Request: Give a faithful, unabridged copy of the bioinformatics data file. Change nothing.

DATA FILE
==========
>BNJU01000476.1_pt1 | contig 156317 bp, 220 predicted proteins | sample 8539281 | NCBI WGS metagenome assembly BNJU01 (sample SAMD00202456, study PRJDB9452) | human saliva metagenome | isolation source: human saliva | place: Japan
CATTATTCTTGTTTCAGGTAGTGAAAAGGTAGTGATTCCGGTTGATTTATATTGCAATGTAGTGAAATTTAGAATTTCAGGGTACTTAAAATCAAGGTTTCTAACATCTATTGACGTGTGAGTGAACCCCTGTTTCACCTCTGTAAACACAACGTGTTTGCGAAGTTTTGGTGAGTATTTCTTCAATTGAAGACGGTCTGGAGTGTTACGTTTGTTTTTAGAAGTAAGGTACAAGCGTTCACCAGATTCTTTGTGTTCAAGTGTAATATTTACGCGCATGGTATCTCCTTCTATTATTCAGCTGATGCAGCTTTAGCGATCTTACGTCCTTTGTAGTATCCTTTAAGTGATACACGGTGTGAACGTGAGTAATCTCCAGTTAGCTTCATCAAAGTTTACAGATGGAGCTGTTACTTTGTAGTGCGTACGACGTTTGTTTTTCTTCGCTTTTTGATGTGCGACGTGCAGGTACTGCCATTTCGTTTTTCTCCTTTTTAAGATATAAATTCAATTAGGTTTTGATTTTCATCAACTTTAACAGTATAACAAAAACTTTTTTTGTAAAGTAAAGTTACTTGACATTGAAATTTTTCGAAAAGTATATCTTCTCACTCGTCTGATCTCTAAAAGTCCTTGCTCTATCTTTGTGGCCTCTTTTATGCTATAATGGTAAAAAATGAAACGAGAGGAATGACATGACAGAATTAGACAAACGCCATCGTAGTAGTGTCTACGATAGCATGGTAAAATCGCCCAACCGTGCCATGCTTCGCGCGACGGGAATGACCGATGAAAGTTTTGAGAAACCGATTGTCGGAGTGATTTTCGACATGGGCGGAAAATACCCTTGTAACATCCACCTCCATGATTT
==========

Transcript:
>BNJU01000476.1_pt1 | contig 156317 bp, 220 predicted proteins | sample 8539281 | NCBI WGS metagenome assembly BNJU01 (sample SAMD00202456, study PRJDB9452) | human saliva metagenome | isolation source: human saliva | place: Japan
CATTATTCTTGTTTCAGGTAGTGAAAAGGTAGTGATTCCGGTTGATTTATATTGCAATGTAGTGAAATTTAGAATTTCAGGGTACTTAAAATCAAGGTTTCTAACATCTATTGACGTGTGAGTGAACCCCTGTTTCACCTCTGTAAACACAACGTGTTTGCGAAGTTTTGGTGAGTATTTCTTCAATTGAAGACGGTCTGGAGTGTTACGTTTGTTTTTAGAAGTAAGGTACAAGCGTTCACCAGATTCTTTGTGTTCAAGTGTAATATTTACGCGCATGGTATCTCCTTCTATTATTCAGCTGATGCAGCTTTAGCGATCTTACGTCCTTTGTAGTATCCTTTAAGTGATACACGGTGTGAACGTGAGTAATCTCCAGTTAGCTTCATCAAAGTTTACAGATGGAGCTGTTACTTTGTAGTGCGTACGACGTTTGTTTTTCTTCGCTTTTTGATGTGCGACGTGCAGGTACTGCCATTTCGTTTTTCTCCTTTTTAAGATATAAATTCAATTAGGTTTTGATTTTCATCAACTTTAACAGTATAACAAAAACTTTTTTTGTAAAGTAAAGTTACTTGACATTGAAATTTTTCGAAAAGTATATCTTCTCACTCGTCTGATCTCTAAAAGTCCTTGCTCTATCTTTGTGGCCTCTTTTATGCTATAATGGTAAAAAATGAAACGAGAGGAATGACATGACAGAATTAGACAAACGCCATCGTAGTAGTGTCTACGATAGCATGGTAAAATCGCCCAACCGTGCCATGCTTCGCGCGACGGGAATGACCGATGAAAGTTTTGAGAAACCGATTGTCGGAGTGATTTTCGACATGGGCGGAAAATACCCTTGTAACATCCACCTCCATGATTT